In Vitro Screening: Lujo Virus – Arenaviridae

Explain what in vitro (Mammalian cell culture) screening is. Why is it important?

In vitro screening is the process through which mammalian cells are nurtured outside the host body in conditions that are fine-tuned to suit the growth requirements of the particular cells. Cells employed in these cultures are obtained from blood. However, only leucocytes can survive in culture. Those cells obtained from a subject are referred to as Primary cells. Since mammalian cells are subject to senescence, researchers have developed immortal cells. These cells are obtained from tumor cells or artificially engineered to extend their lifespan.

The importance of mammalian cell cultures cuts across disciplines. Mammalian cell cultures play a core role in medicine especially in the development of viral vaccines. Furthermore, the biotechnology industry utilizes mammalian cell culture in a myriad of processes, especially in recombinant DNA technology. In the pharmaceutical industry, mammalian cell cultures are utilized in the screening of new drugs for toxicity and efficacy. Other biological products ranging from enzymes to anticancer agents have been developed by utilizing mammalian cell cultures.

Give three examples from primary literature of in vitro screens using viruses within the same family as your assigned virus (Lujo virus – Arenaviridae)

Example 1

Baize, S., et al. 2009. Early and strong immune responses are associated with control of viral replication and recovery in Lassa virus-infected Cynomolgus monkeys. J.Virol. 83:5890-5903.

In vitro stimulation was carried out on the Lassa virus a member of the Arenaviridae to elicit cellular mediated immunity from cells obtained from the Cynomolgus monkeys. This gave the researchers an overview of the determinants of the prognosis of the hemorrhagic fever caused by the Lassa virus.

Example 2

Ank, N., et al. 2006. Lambda interferon (IFN-lambda), a type III IFN, is induced by viruses and IFNs and displays potent antiviral activity against select virus infections in vivo. J Virol. 80:4501-4509.

According to the researchers, various viruses induce the production of cytokines. The researchers set out to identify which viruses induced the production of Type III interferons. To achieve this, they carried out in vitro tests using viruses from different families. Lymphocytic Choriomeningitis Virus (LCMV) from the Arenaviridae family was one of the viruses used. It was demonstrated that Type III interferons were produced against some of the viruses while others did not show any response.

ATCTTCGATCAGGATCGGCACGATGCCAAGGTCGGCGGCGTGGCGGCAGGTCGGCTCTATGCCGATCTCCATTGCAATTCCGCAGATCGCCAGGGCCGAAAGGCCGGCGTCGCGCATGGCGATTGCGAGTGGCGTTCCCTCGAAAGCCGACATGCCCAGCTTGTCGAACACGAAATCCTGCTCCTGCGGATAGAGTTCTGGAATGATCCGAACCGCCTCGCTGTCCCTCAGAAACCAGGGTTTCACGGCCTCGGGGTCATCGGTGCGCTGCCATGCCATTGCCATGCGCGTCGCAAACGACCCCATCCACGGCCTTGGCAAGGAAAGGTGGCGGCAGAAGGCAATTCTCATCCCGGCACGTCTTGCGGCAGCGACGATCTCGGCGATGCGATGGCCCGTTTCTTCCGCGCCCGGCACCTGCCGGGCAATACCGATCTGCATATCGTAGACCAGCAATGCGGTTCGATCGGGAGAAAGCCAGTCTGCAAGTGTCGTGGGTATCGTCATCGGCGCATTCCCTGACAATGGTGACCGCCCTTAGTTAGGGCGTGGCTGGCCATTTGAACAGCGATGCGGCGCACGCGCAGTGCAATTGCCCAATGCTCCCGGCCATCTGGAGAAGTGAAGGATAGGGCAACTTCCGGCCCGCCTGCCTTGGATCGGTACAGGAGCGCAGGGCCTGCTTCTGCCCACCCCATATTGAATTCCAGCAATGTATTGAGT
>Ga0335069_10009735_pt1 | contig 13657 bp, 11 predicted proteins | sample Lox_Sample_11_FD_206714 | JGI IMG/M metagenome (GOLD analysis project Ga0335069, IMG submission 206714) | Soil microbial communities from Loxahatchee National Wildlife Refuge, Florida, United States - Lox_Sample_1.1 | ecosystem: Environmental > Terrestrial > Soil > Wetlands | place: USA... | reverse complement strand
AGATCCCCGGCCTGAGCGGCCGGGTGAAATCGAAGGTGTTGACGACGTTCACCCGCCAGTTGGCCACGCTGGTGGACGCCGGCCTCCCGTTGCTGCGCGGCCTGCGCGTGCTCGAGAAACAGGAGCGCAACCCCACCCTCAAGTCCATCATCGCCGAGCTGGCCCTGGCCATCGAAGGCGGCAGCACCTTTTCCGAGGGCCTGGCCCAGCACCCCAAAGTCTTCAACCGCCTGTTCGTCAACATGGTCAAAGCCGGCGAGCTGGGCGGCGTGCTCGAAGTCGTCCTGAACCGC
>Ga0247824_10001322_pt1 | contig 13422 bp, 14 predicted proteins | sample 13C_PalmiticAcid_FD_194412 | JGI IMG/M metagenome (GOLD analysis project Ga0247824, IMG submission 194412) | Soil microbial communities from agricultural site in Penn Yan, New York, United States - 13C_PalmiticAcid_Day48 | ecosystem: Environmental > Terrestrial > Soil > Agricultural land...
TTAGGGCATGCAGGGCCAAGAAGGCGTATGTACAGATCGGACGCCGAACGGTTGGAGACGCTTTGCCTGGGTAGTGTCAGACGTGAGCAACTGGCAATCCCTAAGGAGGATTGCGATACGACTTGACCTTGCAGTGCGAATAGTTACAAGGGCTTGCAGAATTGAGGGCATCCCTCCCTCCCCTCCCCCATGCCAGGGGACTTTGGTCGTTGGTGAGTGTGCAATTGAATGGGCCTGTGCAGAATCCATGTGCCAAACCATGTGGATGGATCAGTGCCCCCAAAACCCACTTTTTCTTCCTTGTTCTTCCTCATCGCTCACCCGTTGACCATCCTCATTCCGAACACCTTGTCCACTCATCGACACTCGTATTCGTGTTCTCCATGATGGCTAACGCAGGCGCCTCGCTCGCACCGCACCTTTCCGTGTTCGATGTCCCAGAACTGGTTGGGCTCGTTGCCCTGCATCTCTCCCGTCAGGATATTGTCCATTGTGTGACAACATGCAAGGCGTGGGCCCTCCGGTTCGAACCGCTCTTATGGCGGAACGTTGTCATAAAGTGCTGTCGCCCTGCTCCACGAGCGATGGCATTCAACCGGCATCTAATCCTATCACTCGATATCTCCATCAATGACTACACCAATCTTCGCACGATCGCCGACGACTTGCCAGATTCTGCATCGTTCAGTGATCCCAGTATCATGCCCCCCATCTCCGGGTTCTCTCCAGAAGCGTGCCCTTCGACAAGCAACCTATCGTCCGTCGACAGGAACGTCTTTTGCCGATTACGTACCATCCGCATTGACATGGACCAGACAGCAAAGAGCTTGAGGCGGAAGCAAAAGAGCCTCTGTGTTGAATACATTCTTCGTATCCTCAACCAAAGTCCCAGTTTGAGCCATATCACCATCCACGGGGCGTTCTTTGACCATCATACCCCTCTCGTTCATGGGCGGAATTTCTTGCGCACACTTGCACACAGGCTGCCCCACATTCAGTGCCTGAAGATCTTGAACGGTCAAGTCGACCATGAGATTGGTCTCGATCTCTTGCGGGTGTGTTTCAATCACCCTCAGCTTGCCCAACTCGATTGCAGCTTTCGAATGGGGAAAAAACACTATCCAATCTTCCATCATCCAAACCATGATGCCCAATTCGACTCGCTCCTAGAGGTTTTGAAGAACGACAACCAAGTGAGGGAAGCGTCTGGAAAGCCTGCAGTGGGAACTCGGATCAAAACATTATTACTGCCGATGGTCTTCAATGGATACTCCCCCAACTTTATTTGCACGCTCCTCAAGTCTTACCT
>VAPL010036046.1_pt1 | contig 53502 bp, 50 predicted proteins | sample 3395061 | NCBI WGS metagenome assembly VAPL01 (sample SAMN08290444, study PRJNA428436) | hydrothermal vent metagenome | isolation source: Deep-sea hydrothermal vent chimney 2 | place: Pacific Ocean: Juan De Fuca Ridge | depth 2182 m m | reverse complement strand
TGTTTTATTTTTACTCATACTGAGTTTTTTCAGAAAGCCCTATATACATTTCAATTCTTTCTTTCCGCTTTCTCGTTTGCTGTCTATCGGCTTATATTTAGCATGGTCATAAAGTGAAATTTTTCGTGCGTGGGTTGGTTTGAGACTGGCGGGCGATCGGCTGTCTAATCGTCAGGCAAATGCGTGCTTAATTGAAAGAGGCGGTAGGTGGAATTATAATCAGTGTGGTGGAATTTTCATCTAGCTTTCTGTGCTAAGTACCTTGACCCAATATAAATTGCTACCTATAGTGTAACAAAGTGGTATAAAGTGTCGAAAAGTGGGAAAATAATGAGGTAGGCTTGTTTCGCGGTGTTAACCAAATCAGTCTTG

Example 3

Alejandra, T., et al. 2001. Zinc-binding properties of Junín virus nucleocapsid protein. Journal of General Virology. 82:121-128.

Junín virus a member of the Arenaviridae is implicated as the causative agent for Argentine hemorrhagic fever. Researchers set out to confirm the hypothesis that zinc binding by this virus is crucial for its virulence. To this, they carried out in vitro studies using mammalian cell lines to elicit the chemical moiety responsible for zinc binding.

What does it mean for a drug to have low toxicity? How would you screen for your compounds’ toxicity?

A drug is said to have low toxicity if it has a wide therapeutic window. In such cases, the difference in concentration at which the drug is safe and the concentration at which it is toxic is so wide that it is safer over a large range of concentrations. I’ll carry out in vitro tests by testing the compound on isolated mammalian cell cultures to determine the lethal dose of the drug and any observable toxic effects. Thereafter I will proceed to carry out in vivo tests in animal models to map out the toxic profile of the drug.

Work Cited

Ank, Nina, West, Hans, Bartholdy, Christina, Eriksson, Kristina, et al. “Lambda interferon (IFN-lambda), a type III IFN, is induced by viruses and IFNs and displays potent antiviral activity against select virus infections in vivo”. Journal Virology. 80. 9(2006):4501-4509.